Dur­ing the Year of Zayed, we re­flected as a na­tion on our past, eval­u­ated the present, and worked to­wards a fu­ture that meets the as­pi­ra­tions of younger gen­er­a­tions, while we also sup­ported the re­lease of a new book cel­e­brat­ing the last­ing legacy of the UAE’s Found­ing Fa­ther.

The late Sheikh Zayed bin Sul­tan Al Nahyan’s strong fo­cus on eco­nomic di­ver­si­fi­ca­tion serves as a driv­ing force for us, as we strive to cre­ate a favourable busi­ness en­vi­ron­ment that at­tracts cap­i­tal, en­ter­prises and ta­lent in equal mea­sure.

Dubai’s win­ning bid to host the World Cham­bers Congress 2021 was an­other ma­jor suc­cess that we cel­e­brated in 2018. We look for­ward to work­ing with the ICC World Cham­bers Fed­er­a­tion over the next year to or­gan­ise and de­liver a Congress like no other.

Look­ing ahead, we ex­pect 2019 to be a piv­otal year for Dubai with prepa­ra­tions for Expo 2020 in full swing. The tourism, hos­pi­tal­ity, lo­gis­tics, trans­porta­tion and re­tail sec­tors are al­ready feel­ing the Expo ef­fect with in­fra­struc­ture and ex­pan­sion pro­jects trans­form­ing the city.

The adop­tion of dis­rup­tive tech­nolo­gies such as blockchain, ar­ti­fi­cial in­tel­li­gence, and 3D print­ing will ac­cel­er­ate Dubai’s trans­for­ma­tion into one of the world’s smartest ci­ties. Dubai Cham­ber will roll out new in­no­va­tive ser­vices and so­lu­tions to our mem­bers and the busi­ness com­mu­nity that will fur­ther im­prove ease of do­ing busi­ness in the emi­rate.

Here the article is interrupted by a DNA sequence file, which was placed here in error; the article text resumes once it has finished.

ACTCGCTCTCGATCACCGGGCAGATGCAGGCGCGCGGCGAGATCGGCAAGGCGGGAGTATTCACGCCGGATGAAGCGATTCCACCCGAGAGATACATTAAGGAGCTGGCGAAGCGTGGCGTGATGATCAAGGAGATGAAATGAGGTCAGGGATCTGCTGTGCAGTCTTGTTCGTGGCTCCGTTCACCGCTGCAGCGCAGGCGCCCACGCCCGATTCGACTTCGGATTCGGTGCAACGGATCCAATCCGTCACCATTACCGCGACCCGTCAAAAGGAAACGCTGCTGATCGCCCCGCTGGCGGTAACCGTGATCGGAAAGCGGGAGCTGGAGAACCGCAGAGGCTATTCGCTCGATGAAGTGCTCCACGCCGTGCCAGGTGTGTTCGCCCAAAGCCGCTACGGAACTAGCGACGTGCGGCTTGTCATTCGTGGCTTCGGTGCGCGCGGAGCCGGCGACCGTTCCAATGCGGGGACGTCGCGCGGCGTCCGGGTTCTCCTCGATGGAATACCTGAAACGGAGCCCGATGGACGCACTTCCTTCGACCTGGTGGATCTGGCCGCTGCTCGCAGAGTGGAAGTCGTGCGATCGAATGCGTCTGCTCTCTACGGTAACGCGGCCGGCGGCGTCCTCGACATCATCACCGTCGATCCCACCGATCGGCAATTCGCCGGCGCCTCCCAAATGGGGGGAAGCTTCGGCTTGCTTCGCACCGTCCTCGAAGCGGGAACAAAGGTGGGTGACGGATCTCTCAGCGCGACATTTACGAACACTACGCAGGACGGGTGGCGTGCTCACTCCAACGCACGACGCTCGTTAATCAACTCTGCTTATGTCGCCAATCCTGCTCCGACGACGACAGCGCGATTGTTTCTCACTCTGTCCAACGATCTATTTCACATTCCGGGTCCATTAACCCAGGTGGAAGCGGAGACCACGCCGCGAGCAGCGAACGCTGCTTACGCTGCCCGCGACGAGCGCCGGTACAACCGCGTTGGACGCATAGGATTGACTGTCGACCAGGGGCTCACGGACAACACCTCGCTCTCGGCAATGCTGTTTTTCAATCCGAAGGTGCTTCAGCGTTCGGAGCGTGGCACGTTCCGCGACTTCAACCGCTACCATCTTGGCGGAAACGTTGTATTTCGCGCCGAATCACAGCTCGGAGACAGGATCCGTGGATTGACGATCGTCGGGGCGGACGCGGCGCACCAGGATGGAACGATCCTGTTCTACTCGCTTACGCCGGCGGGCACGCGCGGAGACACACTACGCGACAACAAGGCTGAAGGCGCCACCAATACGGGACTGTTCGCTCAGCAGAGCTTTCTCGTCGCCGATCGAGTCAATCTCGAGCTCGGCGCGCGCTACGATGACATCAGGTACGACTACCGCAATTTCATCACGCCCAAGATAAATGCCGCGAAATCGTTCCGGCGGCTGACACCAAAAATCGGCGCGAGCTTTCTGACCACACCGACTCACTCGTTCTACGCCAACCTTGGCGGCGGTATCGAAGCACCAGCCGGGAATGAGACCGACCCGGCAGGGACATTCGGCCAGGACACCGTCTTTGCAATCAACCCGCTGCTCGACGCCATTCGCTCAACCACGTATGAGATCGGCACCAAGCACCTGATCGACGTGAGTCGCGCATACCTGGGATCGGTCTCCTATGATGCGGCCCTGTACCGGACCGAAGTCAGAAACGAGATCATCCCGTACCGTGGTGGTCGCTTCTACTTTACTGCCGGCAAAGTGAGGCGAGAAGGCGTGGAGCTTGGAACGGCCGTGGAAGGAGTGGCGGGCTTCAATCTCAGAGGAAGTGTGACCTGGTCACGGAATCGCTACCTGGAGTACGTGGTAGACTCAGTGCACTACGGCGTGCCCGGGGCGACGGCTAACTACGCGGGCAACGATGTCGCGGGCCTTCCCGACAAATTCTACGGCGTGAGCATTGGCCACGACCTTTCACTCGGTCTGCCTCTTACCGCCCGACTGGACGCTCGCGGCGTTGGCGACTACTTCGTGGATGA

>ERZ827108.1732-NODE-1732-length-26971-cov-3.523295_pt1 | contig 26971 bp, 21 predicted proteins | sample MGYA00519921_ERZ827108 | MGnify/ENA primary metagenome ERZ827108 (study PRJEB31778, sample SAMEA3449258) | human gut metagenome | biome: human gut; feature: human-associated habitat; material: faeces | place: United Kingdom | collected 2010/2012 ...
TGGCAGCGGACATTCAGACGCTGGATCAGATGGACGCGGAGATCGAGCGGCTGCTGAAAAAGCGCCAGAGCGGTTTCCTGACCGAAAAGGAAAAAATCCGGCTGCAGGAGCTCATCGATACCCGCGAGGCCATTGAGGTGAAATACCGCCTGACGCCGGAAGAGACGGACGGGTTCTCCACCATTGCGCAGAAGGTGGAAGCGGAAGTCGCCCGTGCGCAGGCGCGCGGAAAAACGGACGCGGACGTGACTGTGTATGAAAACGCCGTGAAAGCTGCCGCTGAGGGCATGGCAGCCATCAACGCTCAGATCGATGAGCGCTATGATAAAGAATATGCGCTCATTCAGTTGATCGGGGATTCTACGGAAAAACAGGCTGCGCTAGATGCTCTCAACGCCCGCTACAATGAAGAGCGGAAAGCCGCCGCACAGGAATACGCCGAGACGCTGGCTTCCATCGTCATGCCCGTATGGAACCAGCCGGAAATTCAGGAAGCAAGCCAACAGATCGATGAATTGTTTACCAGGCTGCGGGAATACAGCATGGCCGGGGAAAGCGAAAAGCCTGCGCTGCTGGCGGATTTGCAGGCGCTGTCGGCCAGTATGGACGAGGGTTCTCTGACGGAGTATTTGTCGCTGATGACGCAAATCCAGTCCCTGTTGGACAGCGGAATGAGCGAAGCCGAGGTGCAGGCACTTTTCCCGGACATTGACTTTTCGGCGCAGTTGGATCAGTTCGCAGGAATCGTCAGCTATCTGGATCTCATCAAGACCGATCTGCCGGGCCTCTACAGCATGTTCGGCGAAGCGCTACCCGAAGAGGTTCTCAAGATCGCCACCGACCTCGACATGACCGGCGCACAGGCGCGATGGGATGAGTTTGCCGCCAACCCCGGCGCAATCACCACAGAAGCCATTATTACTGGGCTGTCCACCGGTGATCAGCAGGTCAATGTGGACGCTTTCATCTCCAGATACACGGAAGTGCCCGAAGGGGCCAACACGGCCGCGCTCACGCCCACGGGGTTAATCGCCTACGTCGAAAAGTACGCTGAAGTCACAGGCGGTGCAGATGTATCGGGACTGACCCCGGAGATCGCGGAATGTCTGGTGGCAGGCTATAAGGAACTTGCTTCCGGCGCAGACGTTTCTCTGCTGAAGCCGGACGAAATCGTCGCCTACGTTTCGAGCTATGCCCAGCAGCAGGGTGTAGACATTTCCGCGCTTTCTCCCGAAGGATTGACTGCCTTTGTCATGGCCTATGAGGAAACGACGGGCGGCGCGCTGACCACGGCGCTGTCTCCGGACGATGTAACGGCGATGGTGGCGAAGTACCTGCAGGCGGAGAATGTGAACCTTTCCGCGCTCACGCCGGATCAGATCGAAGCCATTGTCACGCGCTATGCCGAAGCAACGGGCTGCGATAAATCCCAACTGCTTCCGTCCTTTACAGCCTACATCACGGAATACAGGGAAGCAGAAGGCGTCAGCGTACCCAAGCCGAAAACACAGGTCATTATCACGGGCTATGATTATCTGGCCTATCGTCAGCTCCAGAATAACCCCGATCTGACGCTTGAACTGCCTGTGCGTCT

We are al­ways on the look­out for new and in­no­va­tive busi­ness ideas that sup­port Dubai’s tran­si­tion to be­come a global in­no­va­tion hub. The Mo­hammed Bin Rashid Al Mak­toum Busi­ness In­no­va­tion Award, Dubai In­no­va­tion In­dex, Dubai Smart­preneur Com­pe­ti­tion and Mar­ket Ac­cess are key Dubai Cham­ber ini­tia­tives to watch in 2019 as they serve as barom­e­ters for in­no­va­tion ac­tiv­ity within busi­ness com­mu­ni­ties in the UAE and abroad. Dubai Cham­ber plans to step up its ef­forts to pro­mote Dubai on an in­ter­na­tional level through its Global Busi­ness Fo­rum se­ries. For the first time ever, the Global Busi­ness Fo­rum on Latin Amer­ica will be held out­side of Dubai as we take the high-level event to Panama City in 2019. This premier fo­rum will com­ple­ment our in­ter­na­tional outreach ef­forts, build bridges with key stake­hold­ers in the re­gion, and ex­plore new av­enues of eco­nomic co­op­er­a­tion. At the same time, GBF Latin Amer­ica 2019 sup­ports our strat­egy of ex­plor­ing promis­ing mar­kets around the world and iden­ti­fy­ing busi­ness op­por­tu­ni­ties for our mem­bers, while the fo­rum is an ideal plat­form to po­si­tion Dubai as a global gate­way for Latin Amer­i­can com­pa­nies.